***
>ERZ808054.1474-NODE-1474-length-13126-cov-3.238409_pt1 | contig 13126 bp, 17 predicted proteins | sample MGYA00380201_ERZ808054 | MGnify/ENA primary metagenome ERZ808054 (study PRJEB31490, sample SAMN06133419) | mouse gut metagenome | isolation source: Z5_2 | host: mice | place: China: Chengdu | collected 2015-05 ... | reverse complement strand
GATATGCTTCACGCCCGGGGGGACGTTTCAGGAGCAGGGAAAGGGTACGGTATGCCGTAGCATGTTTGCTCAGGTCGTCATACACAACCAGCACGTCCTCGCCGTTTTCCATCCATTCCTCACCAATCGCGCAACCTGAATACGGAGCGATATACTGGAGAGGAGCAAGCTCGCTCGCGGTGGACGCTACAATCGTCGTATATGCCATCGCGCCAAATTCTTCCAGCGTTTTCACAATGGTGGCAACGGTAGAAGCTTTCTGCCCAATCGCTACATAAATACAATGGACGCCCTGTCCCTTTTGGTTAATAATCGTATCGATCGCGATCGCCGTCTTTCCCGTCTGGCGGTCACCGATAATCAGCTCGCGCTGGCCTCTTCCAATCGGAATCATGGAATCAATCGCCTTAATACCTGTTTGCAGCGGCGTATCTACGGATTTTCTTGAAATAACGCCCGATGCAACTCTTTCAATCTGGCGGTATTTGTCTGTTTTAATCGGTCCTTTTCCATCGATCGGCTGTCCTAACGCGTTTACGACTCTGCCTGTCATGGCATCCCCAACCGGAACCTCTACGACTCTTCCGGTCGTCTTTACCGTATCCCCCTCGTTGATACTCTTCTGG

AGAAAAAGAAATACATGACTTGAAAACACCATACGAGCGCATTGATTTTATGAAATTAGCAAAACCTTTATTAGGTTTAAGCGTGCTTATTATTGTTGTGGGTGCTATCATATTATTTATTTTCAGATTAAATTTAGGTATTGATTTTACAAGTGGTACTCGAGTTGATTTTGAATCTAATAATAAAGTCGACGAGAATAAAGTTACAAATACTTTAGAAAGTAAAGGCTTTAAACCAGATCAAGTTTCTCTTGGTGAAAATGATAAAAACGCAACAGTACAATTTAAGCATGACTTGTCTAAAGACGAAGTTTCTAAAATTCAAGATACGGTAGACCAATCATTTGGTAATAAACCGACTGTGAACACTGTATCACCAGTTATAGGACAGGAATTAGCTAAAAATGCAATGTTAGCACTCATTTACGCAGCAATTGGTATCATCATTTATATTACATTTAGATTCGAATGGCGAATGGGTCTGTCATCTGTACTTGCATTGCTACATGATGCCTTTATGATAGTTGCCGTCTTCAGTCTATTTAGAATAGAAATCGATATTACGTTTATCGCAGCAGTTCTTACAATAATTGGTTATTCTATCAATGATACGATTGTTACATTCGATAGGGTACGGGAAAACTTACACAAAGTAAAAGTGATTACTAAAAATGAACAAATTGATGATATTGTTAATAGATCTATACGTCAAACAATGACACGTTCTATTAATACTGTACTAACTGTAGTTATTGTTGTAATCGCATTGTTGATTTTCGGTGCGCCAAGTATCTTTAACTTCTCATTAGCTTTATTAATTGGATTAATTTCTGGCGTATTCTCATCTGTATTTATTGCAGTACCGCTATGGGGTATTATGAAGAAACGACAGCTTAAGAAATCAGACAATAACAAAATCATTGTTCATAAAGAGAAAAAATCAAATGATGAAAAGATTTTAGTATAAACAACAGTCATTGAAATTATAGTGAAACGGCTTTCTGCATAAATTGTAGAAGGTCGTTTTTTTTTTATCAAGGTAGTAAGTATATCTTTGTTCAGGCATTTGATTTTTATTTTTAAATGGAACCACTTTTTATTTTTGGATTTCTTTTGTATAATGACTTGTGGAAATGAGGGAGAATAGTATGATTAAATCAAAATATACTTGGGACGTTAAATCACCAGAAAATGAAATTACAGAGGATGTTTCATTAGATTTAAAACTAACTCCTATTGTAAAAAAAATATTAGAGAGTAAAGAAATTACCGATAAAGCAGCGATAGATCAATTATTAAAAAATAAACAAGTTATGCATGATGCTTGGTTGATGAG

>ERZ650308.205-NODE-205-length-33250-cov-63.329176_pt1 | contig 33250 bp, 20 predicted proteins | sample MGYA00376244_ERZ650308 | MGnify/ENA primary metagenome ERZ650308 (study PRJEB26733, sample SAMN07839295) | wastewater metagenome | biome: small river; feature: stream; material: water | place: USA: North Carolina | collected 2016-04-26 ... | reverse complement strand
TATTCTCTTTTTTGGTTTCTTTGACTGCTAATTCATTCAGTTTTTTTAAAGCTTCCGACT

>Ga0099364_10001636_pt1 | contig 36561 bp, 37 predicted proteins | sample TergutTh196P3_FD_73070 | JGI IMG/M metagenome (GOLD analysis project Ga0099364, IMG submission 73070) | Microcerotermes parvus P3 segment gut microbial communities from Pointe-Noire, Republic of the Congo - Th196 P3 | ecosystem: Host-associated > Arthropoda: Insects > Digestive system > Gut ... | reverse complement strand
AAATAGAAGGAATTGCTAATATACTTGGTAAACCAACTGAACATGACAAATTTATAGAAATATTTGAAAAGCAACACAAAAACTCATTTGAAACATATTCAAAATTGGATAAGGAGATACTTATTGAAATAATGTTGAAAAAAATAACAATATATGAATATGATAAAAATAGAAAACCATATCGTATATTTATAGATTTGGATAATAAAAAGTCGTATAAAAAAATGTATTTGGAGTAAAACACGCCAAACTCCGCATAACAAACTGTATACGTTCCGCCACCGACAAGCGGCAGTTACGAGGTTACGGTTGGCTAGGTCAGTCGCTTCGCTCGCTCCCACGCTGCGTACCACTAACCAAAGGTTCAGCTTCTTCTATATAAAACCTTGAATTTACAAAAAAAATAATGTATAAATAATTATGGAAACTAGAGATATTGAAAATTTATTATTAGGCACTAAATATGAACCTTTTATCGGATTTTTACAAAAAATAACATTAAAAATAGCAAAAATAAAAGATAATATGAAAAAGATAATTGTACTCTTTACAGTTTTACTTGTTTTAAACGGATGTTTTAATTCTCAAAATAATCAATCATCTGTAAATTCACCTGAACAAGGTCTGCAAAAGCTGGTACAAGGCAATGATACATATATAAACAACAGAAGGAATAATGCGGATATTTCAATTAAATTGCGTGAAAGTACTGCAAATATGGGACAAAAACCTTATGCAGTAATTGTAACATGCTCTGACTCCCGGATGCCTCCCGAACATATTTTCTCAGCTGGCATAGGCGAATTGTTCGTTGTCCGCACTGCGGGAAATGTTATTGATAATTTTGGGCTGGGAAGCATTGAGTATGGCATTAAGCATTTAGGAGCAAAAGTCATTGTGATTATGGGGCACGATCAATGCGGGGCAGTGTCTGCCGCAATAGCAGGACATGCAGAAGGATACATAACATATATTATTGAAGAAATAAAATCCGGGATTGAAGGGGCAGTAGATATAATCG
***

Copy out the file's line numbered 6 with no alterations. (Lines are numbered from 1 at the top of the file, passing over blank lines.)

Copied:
>Ga0099364_10001636_pt1 | contig 36561 bp, 37 predicted proteins | sample TergutTh196P3_FD_73070 | JGI IMG/M metagenome (GOLD analysis project Ga0099364, IMG submission 73070) | Microcerotermes parvus P3 segment gut microbial communities from Pointe-Noire, Republic of the Congo - Th196 P3 | ecosystem: Host-associated > Arthropoda: Insects > Digestive system > Gut ... | reverse complement strand